The problem with Universal Analytics was it didn’t really give us good enough data on what was happening prior to the session in which the conversion happened. Oh it tried bless it if you knew how to find the multi-channel funnels report but fundamentally the tech wasn’t up to the job so you ended up obsessing over the channels driving the converting sessions because you simply didn’t know which ones were driving valuable customers.

No wonder so many online retailers have seen such flat growth, they haven’t been working hard enough at acquiring new customers.

GA4, while not perfect, does a far better job here. So real world use case number 1 is spend as much time looking at your user acquisition reports as you do your traffic acquisition.

But how?

I decided to ease you in gently with a tip that is right there in the standard out of the box reports. If you have a standard unmodified library of reports it should be right there under Acquisition > User Acquisition and it will look something like this:

Compare this to the Traffic Acquisition report for the same period, this shows the channels that generated the converting session (basically what Universal Analytics used to show us)

So what does it tell us? Well for this retailer in particular we can see that on a last click basis we find some channels are better at converting bottom of the funnel traffic (i.e. those customers who are ready to purchase) whereas others are better at acquiring new users who went on to convert.

Look at the Organic Video channel for example on Row 5, on a last click basis it led to 257 conversions and £87k revenue. Not bad, but when we look at how effective it was at getting new customers to the site who ultimately converted through another channel we can see that it has £113k from 328 transactions associated with it. Potentially this could be enough to tip the balance towards investing more in this channel. Similarly Paid Search, often considered the most bottom of the bottom funnel channels in this case we can see that it is playing a part earlier on in the user journey too.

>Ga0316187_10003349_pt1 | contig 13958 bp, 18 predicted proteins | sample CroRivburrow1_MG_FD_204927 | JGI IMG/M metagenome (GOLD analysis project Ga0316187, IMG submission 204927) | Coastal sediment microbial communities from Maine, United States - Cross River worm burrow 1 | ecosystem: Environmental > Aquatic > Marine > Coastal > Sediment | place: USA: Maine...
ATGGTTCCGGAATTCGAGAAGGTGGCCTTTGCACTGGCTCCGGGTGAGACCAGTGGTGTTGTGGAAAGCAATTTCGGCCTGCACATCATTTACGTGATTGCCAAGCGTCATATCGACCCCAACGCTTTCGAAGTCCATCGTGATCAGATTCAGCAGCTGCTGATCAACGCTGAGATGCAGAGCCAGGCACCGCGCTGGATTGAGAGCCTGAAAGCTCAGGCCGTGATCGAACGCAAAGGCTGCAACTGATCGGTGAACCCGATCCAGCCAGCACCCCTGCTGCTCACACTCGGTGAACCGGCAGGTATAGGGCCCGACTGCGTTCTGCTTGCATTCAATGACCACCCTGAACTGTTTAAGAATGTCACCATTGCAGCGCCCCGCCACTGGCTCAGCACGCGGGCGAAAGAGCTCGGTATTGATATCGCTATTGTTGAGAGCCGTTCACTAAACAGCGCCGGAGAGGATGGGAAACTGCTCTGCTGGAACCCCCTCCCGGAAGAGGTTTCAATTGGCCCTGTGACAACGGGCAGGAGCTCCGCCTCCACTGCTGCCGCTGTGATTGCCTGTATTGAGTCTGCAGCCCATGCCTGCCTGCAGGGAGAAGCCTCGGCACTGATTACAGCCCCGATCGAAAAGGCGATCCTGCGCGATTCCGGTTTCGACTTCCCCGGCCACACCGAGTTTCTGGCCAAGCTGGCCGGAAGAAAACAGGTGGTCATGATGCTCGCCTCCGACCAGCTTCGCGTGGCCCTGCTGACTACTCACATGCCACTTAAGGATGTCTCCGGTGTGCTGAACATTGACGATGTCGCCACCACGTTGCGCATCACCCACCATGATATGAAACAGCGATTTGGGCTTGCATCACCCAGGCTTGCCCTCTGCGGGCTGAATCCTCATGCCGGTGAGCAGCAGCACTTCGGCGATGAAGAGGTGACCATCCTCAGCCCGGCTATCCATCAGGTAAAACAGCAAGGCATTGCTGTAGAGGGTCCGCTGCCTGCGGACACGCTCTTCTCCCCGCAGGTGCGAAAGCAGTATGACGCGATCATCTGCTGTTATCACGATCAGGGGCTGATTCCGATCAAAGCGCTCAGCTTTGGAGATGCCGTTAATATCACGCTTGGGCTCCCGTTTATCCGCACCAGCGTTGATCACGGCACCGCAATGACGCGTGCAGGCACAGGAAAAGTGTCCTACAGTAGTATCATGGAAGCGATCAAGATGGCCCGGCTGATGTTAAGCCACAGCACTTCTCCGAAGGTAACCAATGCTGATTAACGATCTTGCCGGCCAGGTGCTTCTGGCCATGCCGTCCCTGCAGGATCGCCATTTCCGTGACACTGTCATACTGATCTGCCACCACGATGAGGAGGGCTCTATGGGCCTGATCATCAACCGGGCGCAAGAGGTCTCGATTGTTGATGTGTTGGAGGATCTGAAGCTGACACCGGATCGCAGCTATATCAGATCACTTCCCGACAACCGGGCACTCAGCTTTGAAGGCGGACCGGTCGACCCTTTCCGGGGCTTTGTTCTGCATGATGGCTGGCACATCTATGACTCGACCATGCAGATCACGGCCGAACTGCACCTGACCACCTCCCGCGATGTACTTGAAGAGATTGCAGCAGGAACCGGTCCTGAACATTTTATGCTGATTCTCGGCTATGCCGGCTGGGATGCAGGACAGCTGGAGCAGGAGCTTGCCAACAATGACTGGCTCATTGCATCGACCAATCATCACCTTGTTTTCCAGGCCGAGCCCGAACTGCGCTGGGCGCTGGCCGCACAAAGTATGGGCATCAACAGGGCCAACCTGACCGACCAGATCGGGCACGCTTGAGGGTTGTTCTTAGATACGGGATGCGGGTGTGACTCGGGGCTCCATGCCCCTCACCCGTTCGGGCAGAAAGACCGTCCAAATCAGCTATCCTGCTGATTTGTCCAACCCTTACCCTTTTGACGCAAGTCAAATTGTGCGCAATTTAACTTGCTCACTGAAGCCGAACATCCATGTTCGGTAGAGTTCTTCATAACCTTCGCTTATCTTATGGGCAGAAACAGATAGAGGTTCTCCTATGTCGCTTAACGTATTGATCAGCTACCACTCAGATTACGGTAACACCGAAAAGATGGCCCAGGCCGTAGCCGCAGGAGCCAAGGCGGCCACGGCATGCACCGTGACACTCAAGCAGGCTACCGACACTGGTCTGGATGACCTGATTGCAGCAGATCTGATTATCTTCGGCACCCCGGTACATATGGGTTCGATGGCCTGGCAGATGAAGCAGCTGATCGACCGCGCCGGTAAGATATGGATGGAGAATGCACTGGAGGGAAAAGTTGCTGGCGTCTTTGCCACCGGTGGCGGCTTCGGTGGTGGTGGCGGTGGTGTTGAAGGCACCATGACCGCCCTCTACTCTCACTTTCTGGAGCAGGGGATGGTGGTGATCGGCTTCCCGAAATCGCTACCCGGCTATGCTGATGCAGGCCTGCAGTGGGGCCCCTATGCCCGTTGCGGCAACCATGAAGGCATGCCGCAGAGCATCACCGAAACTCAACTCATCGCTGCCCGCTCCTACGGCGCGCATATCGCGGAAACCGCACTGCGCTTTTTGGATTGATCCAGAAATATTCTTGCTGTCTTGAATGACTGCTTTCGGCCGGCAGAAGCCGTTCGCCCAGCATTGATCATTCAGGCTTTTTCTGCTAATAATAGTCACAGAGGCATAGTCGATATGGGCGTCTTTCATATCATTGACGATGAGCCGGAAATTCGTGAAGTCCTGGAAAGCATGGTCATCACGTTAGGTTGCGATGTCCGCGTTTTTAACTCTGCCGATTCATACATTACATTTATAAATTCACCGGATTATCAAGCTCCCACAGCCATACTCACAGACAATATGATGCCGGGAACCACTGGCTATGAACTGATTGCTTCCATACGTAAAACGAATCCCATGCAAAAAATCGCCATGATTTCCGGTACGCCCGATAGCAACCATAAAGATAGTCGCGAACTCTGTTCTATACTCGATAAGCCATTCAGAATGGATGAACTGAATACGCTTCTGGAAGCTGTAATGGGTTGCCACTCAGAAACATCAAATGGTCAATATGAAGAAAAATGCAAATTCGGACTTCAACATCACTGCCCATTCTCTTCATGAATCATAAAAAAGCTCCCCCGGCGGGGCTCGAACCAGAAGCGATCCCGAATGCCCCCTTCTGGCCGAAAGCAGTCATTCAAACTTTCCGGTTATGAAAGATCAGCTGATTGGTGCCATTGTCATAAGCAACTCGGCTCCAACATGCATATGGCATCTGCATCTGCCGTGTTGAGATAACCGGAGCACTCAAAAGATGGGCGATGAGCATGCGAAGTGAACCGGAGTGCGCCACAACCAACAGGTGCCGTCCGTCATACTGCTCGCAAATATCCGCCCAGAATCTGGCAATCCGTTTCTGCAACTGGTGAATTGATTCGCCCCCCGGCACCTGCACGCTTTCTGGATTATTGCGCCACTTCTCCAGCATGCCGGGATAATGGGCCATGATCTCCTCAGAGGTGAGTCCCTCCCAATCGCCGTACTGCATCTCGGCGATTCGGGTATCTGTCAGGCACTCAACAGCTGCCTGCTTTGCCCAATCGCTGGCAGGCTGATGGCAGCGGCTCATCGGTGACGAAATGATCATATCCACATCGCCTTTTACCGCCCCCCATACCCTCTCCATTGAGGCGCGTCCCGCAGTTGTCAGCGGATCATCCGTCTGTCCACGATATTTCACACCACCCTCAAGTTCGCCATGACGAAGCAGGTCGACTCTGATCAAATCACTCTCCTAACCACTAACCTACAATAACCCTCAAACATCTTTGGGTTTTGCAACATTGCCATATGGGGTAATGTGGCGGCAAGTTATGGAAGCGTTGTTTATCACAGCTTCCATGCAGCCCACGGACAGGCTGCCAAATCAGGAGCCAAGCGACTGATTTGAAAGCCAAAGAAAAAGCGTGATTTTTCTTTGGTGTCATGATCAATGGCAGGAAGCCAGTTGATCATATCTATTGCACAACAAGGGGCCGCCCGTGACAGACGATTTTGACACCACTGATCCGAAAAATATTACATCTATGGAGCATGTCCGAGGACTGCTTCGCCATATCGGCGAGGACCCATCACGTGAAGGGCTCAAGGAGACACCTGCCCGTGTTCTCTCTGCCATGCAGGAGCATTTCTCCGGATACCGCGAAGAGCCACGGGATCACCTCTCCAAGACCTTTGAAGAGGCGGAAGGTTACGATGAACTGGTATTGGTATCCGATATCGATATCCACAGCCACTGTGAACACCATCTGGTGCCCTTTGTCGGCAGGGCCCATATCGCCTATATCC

What is also really apparent is that the £40k acquired from the email channel doesn’t exist in a vacuum. By definition it isn’t a new user acquisition channel. We instinctively know this, now we have the data to back it up.

By not investing all your time and effort in those channels that are generating the last click conversions and thinking about how you need to acquire more customers in order to grow you may well find yourself thinking more about “marketing” and less about “performance marketing” (another future blog topic) and that is a good thing in this jaded old marketer’s eyes.

tl;dr: Spend as much time in the User Acquisition report as you do in the Traffic Acquisition report.

Conversion Optimisation Using Path Exploration and Funnels

2 of my favourite exploration reports in GA4 are the Path Exploration and Funnel Exploration. The true power in them is when they are used together as part of the same process.

I’m going to assume familiarity with both of these report formats and just talk about the process as it’s quite a difficult thing to screenshot without identifying the client but hopefully this will still inspire you.

So what is the process? In a nutshell my approach to conversion optimisation is

  1. Establish a hypothesis
  2. Baseline your metrics
  3. Make your site modifications
  4. Monitor your metrics
  5. Make your adjustments
  6. Repeat

How do we do this with Explorations?

Establish the Hypothesis

The Path Exploration report can be used to find popular routes through your site, unpopular ones, and those journeys where people are getting snarled up and stuck in a loop. The great thing about GA4 path explorations is you can work backwards from a conversion event such as a purchase and establish the “happy path” or path of least resistance. Customers following this path should be more likely to convert, whereas those who deviate from it for whatever reason less likely.

You can even mix and match page views and events in your happy path.